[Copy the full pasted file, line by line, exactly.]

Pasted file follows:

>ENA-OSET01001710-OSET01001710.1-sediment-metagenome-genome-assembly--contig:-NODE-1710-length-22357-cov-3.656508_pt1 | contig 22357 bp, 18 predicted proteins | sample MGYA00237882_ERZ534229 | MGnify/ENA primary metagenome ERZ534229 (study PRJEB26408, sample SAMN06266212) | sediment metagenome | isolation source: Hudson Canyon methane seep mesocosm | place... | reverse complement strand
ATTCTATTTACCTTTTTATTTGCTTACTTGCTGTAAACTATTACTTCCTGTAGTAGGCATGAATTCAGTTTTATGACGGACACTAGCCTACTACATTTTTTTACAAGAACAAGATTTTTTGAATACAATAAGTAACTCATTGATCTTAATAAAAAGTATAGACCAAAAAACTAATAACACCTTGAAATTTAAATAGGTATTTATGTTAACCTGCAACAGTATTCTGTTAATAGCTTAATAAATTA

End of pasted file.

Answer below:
>ENA-OSET01001710-OSET01001710.1-sediment-metagenome-genome-assembly--contig:-NODE-1710-length-22357-cov-3.656508_pt1 | contig 22357 bp, 18 predicted proteins | sample MGYA00237882_ERZ534229 | MGnify/ENA primary metagenome ERZ534229 (study PRJEB26408, sample SAMN06266212) | sediment metagenome | isolation source: Hudson Canyon methane seep mesocosm | place... | reverse complement strand
ATTCTATTTACCTTTTTATTTGCTTACTTGCTGTAAACTATTACTTCCTGTAGTAGGCATGAATTCAGTTTTATGACGGACACTAGCCTACTACATTTTTTTACAAGAACAAGATTTTTTGAATACAATAAGTAACTCATTGATCTTAATAAAAAGTATAGACCAAAAAACTAATAACACCTTGAAATTTAAATAGGTATTTATGTTAACCTGCAACAGTATTCTGTTAATAGCTTAATAAATTA